Young Gun Entrepreneur: Joyce Meng
Sep 16, 2011
Givology is an online giving marketplace for education that leverages small dollar donations to support grassroots projects and student scholarships in the developing world. As a P2P community, Givology partners with NGOs and schools around the world, connecting donors to grassroots causes. Through donor message functions, open blogging, and frequent student updates, Givology democratizes giving by introducing choice, transparency, and information sharing in education philanthropy.
This is part of a profile interview series of young entrepreneurs & their experiences launching & growing new startups.
About the Entrepreneur / Experience:
- What first attracted you to becoming an entrepreneur?
The possibility of turning an idea into an actionable reality. Entrepreneurship is empowering because it’s about innovation and the process of creating something new.
- What was the first step you took?
Coming up with the idea and our fundamental business model – thinking through the specifics on how we’re doing something different than solutions currently in the market.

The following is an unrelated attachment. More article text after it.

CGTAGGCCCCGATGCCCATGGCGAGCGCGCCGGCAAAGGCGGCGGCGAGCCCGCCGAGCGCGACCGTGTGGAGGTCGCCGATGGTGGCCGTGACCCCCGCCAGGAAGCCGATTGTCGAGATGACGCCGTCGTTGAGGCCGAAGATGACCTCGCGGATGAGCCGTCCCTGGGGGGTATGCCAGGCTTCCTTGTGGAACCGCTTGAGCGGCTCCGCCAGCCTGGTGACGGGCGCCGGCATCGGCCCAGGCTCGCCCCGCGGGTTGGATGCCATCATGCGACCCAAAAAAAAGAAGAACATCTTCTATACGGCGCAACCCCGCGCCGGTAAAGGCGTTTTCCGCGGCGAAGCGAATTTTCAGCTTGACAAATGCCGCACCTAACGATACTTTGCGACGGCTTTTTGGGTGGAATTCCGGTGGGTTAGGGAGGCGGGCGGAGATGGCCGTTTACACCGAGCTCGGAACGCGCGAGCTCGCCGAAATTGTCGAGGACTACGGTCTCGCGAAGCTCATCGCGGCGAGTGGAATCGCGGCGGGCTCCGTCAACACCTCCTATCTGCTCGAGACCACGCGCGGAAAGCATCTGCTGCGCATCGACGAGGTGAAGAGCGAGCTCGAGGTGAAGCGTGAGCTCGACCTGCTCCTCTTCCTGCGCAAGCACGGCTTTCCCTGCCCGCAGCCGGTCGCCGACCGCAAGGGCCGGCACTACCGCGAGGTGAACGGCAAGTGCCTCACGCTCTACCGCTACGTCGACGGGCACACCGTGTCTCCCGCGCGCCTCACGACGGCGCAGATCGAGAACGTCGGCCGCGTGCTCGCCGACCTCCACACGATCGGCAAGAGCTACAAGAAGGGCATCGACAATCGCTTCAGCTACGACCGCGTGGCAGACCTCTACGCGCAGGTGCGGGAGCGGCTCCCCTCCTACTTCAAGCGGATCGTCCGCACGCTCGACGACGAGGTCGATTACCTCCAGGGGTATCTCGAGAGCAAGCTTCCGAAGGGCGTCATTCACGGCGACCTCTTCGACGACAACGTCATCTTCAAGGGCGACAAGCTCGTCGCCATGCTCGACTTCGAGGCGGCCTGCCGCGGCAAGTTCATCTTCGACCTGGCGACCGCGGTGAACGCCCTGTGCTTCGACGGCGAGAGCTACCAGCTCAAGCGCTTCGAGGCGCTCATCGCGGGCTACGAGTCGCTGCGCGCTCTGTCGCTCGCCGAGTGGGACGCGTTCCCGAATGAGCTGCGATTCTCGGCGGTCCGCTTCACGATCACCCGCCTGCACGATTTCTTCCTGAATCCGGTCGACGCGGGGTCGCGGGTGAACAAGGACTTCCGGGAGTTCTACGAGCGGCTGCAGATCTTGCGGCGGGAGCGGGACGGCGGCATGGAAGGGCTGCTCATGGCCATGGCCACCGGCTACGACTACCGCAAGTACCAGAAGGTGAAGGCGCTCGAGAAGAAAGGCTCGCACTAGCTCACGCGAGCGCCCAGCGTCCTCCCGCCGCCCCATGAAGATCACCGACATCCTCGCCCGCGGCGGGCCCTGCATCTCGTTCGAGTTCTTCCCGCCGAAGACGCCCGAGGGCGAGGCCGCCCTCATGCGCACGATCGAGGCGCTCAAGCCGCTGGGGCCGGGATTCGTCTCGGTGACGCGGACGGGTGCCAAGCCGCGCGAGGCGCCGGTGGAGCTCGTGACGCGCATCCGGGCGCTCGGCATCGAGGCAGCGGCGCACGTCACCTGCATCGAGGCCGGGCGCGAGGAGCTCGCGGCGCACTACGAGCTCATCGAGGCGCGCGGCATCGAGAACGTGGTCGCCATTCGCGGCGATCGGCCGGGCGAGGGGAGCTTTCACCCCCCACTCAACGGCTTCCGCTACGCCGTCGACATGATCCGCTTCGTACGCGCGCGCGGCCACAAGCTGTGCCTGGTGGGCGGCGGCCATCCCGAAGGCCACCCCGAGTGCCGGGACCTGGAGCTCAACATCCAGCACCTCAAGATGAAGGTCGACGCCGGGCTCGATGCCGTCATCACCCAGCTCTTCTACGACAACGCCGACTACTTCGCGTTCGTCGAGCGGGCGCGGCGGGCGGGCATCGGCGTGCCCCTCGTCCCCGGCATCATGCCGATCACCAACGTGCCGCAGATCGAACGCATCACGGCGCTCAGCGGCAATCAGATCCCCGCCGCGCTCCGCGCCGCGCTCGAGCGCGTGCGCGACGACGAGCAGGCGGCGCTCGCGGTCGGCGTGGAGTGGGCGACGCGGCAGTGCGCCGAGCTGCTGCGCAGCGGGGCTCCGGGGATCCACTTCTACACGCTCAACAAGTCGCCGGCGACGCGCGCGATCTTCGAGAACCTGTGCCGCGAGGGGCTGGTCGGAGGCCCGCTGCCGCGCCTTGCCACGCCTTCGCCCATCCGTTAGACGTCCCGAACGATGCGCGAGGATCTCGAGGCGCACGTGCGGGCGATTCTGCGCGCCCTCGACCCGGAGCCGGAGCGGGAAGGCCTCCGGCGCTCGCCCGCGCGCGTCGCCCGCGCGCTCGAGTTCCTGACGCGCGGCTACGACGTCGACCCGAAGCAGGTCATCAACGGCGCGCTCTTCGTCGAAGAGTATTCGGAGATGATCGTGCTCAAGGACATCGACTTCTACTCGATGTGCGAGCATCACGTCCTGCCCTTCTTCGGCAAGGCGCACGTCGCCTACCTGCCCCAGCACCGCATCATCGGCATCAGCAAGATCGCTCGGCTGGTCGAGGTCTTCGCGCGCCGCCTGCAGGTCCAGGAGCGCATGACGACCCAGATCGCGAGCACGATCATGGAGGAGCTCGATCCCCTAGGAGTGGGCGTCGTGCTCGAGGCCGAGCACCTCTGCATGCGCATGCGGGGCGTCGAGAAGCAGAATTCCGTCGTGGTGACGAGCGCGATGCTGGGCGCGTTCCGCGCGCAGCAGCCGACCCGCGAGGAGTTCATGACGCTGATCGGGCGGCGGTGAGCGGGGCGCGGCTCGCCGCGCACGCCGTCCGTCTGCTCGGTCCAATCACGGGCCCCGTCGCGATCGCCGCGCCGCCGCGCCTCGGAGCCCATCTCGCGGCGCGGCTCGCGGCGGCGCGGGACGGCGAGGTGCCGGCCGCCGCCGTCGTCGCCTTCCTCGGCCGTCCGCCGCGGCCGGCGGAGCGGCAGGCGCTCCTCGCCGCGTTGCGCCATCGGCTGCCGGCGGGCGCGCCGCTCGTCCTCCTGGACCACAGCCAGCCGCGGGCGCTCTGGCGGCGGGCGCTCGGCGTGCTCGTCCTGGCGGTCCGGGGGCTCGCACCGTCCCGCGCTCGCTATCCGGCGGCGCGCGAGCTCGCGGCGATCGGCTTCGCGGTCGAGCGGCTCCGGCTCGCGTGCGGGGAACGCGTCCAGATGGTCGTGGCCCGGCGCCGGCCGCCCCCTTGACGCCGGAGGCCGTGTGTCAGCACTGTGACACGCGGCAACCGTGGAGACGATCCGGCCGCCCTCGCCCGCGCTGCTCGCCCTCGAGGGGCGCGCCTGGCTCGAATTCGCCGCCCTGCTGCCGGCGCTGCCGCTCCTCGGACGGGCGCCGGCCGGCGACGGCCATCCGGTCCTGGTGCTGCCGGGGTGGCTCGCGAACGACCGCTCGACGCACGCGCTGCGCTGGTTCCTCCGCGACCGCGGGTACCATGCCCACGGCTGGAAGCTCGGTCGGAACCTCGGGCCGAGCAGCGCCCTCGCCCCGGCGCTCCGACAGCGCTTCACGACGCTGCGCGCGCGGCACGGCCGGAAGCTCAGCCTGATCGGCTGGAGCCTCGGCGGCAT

- When did you hire your first employee? How did you find them?
Rather than “hiring” an employee, I took on teammates that shared the same vision and passion for our social enterprise. We took on new core team members based on their background, commitment, and ability to offer a unique skill set.
- What was the hardest thing that you have had to do as an entrepreneur?
The initial phase to build out the Givology community was really tough – to gain traction and awareness in the education online philanthropy space. We really struggled to raise our first $1,000 and register our first one hundred donors.
- What advice would you give to someone just starting out?
Better to launch quickly and cheaply rather than plan everything out theoretically. It’s impossible to plan for all contingencies - it’s much more effective to experiment and adapt when challenges arise.
- What type of support is available in your community?
Taking advantage of university grants and incubator support was really helpful. We benefitted from a small Weiss Tech House grant to get started.